Dr. Leo-Rey Gordon, an economist and assistant professor in Wilmington University’s College of Business, knew an affiliation with the Fulbright Program organization would change him, but he didn’t know how. Founded by United States Senator J. William Fulbright in 1946, the Fulbright Program is a program of highly competitive, merit-based grants for international educational exchange for students, scholars, teachers, professionals, scientists and artists.
Fulbright recipients are lauded international scholars who enjoy unrivaled prestige. Gordon viewed being part of the organization as a long-term goal — after a seasoned career — but never thought he would get the chance as a young professor. He did get that chance, and was awarded a Fulbright grant after a mentor challenged him to apply. The organization was creating a new chapter dedicated to young, talented scholars in pursuit of research scholarships, and Gordon fit the bill.
The Fulbright program, which is sponsored by the U.S. government, was created to increase mutual understanding between the people of the United States and the people of other countries. Gordon’s research interests happened to be sought-after topics, including economic growth and development, financial institutions and markets, global business and applied econometrics.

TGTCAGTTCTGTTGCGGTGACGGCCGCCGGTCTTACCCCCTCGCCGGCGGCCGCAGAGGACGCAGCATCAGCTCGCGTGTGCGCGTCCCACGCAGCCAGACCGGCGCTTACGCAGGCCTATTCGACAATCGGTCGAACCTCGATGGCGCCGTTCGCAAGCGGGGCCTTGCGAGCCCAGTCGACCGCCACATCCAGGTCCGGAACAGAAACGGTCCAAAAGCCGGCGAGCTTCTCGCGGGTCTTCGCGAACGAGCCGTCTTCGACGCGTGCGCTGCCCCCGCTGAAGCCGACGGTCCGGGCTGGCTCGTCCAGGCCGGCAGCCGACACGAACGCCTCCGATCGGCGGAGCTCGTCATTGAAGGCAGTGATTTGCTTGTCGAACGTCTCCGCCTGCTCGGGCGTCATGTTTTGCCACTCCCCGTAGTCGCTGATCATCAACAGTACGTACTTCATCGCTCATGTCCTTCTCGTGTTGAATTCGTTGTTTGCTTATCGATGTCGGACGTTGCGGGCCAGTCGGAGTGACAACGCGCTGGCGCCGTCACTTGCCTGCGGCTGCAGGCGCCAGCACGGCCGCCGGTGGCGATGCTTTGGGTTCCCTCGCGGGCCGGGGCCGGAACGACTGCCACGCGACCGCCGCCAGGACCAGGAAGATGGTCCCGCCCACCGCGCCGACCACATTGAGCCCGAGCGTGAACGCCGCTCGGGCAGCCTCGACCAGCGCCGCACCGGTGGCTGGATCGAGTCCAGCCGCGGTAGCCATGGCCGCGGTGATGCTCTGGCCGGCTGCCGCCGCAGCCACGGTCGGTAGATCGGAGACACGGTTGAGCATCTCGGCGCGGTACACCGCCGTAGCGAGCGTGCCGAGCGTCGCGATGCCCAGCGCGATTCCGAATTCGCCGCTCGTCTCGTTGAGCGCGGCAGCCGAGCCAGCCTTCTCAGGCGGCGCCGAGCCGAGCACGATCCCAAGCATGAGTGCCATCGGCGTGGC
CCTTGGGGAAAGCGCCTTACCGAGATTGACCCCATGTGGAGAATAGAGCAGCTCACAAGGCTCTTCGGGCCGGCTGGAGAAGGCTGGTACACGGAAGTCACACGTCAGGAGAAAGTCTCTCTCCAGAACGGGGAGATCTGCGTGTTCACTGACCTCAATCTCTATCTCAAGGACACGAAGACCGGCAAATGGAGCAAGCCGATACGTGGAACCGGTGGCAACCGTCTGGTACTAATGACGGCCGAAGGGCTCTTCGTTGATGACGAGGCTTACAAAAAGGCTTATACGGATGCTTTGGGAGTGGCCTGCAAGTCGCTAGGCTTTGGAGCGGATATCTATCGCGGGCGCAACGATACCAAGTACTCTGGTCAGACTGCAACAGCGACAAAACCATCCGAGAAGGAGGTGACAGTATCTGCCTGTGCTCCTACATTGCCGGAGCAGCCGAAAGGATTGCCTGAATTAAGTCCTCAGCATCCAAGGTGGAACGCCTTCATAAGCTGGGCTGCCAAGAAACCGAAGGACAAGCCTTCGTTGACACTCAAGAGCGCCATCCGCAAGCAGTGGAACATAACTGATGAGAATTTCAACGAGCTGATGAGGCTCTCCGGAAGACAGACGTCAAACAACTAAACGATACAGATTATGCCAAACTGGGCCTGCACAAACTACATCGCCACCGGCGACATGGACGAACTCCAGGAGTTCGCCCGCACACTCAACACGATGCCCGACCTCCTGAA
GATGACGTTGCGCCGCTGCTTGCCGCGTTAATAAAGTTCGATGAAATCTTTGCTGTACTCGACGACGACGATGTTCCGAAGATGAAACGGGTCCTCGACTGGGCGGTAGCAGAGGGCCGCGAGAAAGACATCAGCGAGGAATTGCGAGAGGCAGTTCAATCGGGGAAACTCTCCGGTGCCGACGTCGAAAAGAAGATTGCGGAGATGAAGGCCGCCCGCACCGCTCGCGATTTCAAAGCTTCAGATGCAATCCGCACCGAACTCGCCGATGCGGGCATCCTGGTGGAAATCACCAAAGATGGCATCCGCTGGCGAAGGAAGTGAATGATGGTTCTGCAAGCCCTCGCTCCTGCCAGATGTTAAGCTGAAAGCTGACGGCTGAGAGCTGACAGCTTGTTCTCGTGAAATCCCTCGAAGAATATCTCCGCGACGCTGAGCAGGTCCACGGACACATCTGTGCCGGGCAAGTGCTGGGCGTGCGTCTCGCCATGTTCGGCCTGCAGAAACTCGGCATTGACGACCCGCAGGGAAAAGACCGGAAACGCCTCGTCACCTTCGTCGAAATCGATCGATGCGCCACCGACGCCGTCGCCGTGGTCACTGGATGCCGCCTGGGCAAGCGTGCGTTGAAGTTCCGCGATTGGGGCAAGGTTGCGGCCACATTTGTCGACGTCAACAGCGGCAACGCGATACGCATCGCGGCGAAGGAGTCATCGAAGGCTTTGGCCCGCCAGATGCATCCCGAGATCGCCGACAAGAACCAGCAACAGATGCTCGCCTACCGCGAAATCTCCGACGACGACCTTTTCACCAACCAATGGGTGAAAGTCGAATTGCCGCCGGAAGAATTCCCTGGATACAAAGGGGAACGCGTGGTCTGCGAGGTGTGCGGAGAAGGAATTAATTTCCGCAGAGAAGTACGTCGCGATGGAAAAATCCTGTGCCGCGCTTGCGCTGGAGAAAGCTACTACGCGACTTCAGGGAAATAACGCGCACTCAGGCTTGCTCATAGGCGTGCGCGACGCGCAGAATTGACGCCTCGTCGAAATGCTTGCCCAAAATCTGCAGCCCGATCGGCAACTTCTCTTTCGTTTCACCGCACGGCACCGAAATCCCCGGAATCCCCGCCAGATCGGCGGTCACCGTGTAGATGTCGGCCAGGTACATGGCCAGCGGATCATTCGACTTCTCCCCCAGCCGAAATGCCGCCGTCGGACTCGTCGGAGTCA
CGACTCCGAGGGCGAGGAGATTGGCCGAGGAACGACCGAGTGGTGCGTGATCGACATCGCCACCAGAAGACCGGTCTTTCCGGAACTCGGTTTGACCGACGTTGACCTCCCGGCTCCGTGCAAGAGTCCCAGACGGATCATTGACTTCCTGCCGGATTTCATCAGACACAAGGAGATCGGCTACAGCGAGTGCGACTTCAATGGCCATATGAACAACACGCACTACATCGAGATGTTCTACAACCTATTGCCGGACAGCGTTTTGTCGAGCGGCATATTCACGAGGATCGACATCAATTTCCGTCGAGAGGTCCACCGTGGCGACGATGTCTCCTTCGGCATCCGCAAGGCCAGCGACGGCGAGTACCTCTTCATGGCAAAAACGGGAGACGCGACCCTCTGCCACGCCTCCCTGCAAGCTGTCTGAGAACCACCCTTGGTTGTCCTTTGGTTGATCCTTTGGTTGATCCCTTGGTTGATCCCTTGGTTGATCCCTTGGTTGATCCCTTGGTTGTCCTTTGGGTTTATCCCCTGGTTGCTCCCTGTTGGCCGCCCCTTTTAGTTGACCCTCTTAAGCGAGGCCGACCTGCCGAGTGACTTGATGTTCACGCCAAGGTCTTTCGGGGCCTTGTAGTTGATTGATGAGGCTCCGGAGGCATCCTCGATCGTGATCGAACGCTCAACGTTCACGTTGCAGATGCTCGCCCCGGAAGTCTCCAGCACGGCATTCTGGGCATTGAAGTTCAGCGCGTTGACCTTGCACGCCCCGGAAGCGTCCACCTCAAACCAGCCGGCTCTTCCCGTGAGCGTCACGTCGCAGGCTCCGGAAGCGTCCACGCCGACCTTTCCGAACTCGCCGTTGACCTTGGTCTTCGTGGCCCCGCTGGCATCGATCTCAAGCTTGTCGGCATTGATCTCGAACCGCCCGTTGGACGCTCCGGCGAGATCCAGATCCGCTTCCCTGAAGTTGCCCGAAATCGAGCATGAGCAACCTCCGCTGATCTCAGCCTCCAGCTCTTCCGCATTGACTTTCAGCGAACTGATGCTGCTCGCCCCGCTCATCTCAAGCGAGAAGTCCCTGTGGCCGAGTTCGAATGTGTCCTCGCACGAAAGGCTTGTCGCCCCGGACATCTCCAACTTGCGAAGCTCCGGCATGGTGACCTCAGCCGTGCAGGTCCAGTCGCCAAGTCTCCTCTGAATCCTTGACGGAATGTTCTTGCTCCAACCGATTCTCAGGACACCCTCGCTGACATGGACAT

I have a broader understanding of students who need different perspectives of teaching similar issues. In all areas, there are concerns about healthcare, jobs and education, but always different arguments that change how individuals think.”
His proposal to conduct economic research on offshore banking and informal business sectors in Barbados landed him a temporary teaching position at the University of the West Indies in Barbados for the fall 2013 semester. Gordon describes his time in Barbados as a learning experience.
While teaching courses in financial management, Gordon researched local offshore banking implications on the local economy. His academic study and conversations with local professors snow-balled into other relevant economic issues in the Caribbean. Subsequently, he developed a new proposal to delve into an economic overview of Barbados from a global economic perspective, including investigation into an insurance bailout that resulted in the loss of 20,000 jobs on the island.
Gordon is an active member of the National Association of Business Economics, and is also the treasurer of Visions for Haiti Delaware, a group focused on providing educational opportunities for Haitians in America. His aggregate work has renewed his commitment to give back to his native Jamaica, and he’s passionate about helping the country revive its economy. His time in Barbados rekindled his involvement in the advancement of economic growth and wealth for small islands.
Gordon returned to America (and Wilmington University) an emotionally and intellectually richer man. And his Fulbright experience implied greater responsibility toward quality teaching. “I have a broader understanding of students who need different perspectives of teaching similar issues,” says Gordon. “In all areas, there are concerns about healthcare, jobs and education, but always different arguments that change how individuals think.” WU